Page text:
Opacification of Posterior Capsule


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Cataracts


After cataract surgery, some patients develop opacification of the posterior capsule or after-cataract.


Cataract surgery removes the cloudy lens from its cellophane-like membrane called the lens capsule and replaces with an artificial lens. With time, this membrane may become cloudy or wrinkled and caused blurred vision, as if the patient had a cataract all over again. If vision becomes worse after cataract surgery, it is important to consult the eye doctor. If a cloudy or wrinkled capsule is discovered, a posterior capsulotomy may be recommended when the patient is not able to see well enough to do the things they like or need to do.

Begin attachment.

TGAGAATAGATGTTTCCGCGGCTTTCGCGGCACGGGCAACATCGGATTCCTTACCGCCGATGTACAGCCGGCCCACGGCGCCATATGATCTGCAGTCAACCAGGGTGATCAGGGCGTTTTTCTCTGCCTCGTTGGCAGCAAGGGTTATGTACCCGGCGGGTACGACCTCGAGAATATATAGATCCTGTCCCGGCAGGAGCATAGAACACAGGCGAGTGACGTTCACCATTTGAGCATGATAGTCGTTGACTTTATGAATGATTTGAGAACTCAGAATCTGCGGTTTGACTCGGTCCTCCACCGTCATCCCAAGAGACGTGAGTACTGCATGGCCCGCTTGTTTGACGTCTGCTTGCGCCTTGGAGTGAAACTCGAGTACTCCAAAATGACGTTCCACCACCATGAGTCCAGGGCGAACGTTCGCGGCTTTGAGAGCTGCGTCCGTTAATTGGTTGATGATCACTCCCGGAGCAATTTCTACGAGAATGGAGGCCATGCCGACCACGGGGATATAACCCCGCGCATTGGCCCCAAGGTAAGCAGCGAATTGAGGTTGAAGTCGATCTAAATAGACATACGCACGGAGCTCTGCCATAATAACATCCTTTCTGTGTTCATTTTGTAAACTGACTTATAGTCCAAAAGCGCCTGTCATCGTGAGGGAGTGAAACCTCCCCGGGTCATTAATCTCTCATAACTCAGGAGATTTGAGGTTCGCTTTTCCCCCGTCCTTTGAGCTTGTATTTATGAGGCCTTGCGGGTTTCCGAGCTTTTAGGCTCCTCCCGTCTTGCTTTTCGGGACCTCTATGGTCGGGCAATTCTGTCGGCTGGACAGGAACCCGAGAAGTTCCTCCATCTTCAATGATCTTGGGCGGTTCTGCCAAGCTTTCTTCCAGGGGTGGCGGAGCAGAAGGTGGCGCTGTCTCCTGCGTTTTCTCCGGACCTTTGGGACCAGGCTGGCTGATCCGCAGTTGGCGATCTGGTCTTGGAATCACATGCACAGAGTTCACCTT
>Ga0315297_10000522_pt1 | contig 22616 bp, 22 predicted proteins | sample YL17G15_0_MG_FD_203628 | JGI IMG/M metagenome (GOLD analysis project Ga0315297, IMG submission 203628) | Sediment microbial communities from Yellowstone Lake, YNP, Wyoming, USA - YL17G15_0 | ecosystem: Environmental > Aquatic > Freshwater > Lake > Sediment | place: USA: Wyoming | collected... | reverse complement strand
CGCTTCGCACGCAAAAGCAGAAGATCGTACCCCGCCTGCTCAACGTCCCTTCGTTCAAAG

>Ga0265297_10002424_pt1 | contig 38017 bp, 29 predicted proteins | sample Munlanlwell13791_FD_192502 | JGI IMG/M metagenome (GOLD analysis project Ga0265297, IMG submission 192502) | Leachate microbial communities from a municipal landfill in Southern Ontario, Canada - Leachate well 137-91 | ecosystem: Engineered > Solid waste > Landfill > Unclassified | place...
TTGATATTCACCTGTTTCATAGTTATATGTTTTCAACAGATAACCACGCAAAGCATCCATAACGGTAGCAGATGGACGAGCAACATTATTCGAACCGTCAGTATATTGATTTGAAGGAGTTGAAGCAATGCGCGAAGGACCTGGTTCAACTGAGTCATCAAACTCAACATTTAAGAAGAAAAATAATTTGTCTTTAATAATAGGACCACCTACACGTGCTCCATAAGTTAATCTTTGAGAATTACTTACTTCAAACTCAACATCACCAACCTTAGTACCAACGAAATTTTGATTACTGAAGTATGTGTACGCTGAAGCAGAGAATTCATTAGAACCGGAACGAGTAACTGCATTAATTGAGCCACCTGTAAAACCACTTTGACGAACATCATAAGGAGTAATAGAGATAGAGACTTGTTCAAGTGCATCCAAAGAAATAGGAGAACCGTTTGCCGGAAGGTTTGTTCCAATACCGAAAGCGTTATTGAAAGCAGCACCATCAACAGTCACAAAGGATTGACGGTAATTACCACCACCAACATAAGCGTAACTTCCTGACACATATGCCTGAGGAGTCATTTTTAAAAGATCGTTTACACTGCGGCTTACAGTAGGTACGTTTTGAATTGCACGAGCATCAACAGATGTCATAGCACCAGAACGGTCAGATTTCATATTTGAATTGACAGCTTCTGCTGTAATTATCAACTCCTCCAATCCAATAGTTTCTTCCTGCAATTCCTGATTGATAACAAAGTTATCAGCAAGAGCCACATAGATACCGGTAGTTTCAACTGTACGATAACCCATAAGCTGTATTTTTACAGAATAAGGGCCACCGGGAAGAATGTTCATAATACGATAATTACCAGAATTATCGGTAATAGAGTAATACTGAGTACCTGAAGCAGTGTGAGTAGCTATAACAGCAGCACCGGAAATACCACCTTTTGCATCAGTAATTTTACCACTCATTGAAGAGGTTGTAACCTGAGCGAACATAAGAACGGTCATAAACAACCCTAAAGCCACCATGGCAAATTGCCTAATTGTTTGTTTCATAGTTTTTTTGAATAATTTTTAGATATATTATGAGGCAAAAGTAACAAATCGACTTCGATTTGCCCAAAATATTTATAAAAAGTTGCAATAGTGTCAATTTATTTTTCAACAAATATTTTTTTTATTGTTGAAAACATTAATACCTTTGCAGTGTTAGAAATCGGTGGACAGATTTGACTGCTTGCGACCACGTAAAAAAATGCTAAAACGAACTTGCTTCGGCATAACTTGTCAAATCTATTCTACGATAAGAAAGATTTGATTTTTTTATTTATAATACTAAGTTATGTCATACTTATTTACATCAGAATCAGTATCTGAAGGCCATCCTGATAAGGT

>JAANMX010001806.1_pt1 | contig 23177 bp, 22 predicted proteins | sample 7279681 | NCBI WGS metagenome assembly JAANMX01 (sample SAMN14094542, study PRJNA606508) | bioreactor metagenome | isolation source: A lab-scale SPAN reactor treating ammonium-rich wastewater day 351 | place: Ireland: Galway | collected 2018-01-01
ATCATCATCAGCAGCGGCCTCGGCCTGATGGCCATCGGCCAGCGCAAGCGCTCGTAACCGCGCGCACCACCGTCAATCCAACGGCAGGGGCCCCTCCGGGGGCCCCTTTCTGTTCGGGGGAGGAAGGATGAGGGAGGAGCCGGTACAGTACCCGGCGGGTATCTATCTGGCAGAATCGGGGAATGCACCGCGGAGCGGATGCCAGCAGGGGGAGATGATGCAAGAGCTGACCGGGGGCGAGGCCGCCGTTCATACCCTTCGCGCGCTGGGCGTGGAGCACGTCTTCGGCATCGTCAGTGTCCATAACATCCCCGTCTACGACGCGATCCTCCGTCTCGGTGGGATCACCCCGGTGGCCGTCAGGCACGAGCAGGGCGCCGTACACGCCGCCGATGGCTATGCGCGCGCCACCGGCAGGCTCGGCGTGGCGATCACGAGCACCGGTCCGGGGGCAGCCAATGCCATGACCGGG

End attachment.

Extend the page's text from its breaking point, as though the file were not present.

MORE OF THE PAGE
Posterior Capsulotomy


This surgical procedure is sometimes necessary after cataract surgery when the posterior capsule gets cloudy. A posterior capsulotomy is a simple laser procedure that makes an opening in the back part of the capsule to restore normal vision.


Procedure:
A special laser is targeted at the back of the capsule to make a small opening. This technique is painless and only takes a few minutes. It is performed on an outpatient basis, often in the ophthalmologist's office. Anesthesia, if necessary is applied using eyedrops.


The patient should notice improved vision quickly, if there are no other problems with the eye. Unless the doctor advises otherwise, normal activities can usually be resumed immediately.


Risks:
As with any surgical procedure, rare complications can occur, including:

  • detachment of the retina;
  • increased intraocular pressure;
  • dislocation of the intraocular lens through the posterior capsule opening;
  • inflammation in the eye, possibly requiring treatment with steroid eyedrops.